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3 Tricks for Winding a Striped Warp

There are so many colors out there — who wouldn’t want to use more than a few at a time? Winding a striped warp is really no more difficult than winding a plain one, especially If you use a few tips to speed things up.

A striped warp with wool

Follow these tips to wind a warp with clean, colorful stripes.

There are three different methods that I use to handle yarn changes in the warp, and which one is appropriate depends on the circumstances.

Tie-off and tie-on

Suppose you are winding a warp for a color gamp, in which each yarn is used only once in the warp sequence. The simplest thing to do when you reach the end of one color is to fasten it off with a slip knot around the end peg of your warping board and then start the next color in the same way.

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Keeping several yarns in play

However, if you repeat the same two or three colors for several relatively narrow stripes, then all that tying off and tying on can quickly become annoying. The solution is to keep two or more yarns in play at the same time.

In the example below, I have started my warp with a stripe of dark blue and want to introduce a new color, a light turquoise.

Adding a new color stripe to a warp

At the end of my warping circuit, I temporarily “parked” the dark blue by wrapping the loose end a few times round a nearby peg. Then, I started the new yarn with a slip knot.

Two-color warp stripe

After winding enough of the second color, I wrap the turquoise around another spare peg and return to using the dark blue.

Warp with Narrow Stripes

This method works best for up to three different warp yarns making fairly narrow stripes. You can manage four if you’re careful, but beyond that, the challenge of keeping everything in order seems to consume more time than it saves!

At the back of the loom

I always dress my loom from back to front, so I want to make sure there’s a set of loops at one end of the warp that can easily slip over the back apron rod. For that reason, I always start winding at the other end and try to make sure my yarn changes happen at that end, too. Any loose ends will then be destined for the front of the loom, where I’ll cut the loops to thread.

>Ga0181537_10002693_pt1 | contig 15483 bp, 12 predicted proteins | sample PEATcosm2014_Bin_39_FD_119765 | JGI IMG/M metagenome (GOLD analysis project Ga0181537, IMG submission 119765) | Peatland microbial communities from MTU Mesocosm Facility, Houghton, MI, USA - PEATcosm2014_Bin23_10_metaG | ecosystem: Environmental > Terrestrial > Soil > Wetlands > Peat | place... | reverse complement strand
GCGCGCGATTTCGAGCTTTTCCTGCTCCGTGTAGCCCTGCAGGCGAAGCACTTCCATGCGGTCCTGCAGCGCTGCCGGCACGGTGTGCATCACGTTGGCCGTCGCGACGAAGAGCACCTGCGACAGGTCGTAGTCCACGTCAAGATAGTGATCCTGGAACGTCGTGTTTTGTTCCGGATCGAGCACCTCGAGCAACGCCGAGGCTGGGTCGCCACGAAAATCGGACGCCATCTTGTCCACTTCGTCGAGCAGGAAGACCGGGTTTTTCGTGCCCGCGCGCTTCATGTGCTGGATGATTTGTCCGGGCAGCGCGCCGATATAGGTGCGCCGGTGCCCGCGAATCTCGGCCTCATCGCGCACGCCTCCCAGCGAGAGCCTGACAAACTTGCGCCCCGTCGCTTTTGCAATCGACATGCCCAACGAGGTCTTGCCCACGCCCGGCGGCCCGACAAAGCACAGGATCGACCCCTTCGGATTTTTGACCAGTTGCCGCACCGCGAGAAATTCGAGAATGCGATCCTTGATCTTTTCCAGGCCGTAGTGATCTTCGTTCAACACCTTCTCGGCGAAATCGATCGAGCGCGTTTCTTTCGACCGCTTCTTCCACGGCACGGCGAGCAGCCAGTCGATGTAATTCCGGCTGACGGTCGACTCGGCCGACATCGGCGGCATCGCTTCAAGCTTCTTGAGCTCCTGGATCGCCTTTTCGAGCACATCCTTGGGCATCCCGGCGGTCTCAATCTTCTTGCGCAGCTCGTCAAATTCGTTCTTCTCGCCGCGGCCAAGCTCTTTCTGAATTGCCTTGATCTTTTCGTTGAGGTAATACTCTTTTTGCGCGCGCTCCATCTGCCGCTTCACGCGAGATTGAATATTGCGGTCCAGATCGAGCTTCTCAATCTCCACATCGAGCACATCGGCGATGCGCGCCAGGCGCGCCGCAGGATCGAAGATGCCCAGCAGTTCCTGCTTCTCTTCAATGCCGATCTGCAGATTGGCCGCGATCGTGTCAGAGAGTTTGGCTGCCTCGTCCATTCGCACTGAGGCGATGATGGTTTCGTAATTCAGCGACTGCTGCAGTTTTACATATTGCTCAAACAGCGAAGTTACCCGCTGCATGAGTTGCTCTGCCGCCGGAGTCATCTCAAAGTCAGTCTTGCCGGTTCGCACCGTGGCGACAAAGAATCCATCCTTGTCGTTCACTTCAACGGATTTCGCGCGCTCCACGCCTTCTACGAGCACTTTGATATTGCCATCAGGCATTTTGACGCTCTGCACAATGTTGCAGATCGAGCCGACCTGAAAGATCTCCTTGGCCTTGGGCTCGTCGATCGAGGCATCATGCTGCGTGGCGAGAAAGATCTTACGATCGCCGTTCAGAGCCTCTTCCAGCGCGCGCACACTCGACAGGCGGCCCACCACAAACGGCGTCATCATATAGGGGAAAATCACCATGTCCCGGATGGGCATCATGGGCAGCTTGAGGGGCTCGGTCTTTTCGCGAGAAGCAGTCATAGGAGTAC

This makes me a big fan of stripes with even numbers of ends! As long as I am winding warp ends in pairs, then I can be sure of ending up where I started. Sometimes, though, design considerations trump convenience and I do want to make a yarn change at the back of the loom. In this case I will always tie the new yarn on to the old yarn to make a continuous thread.

To achieve this as neatly as possible, I anchor the first color of yarn around a spare peg. Then, I hold the first color and the new yarn together behind the last peg of the warp and cut the first yarn.

Changing Yarn in Warp StripeTying warp yarns stripes

Keeping the warp yarn under moderate tension, I tie a simple overhand knot just above the end peg. Then, when the yarn is wrapped around the peg and taut once more, the knot will sit neatly behind the peg. Trimming the ends keeps everything neat and avoids tangles.

So there you have it: three simple ways to make a striped warp! Time to add another color!

cotton warp stripes

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Scarf Weaving With Confidence

Download this free PDF guide and get 7 great tips for weaving success in every scarf project! Get my FREE guide »

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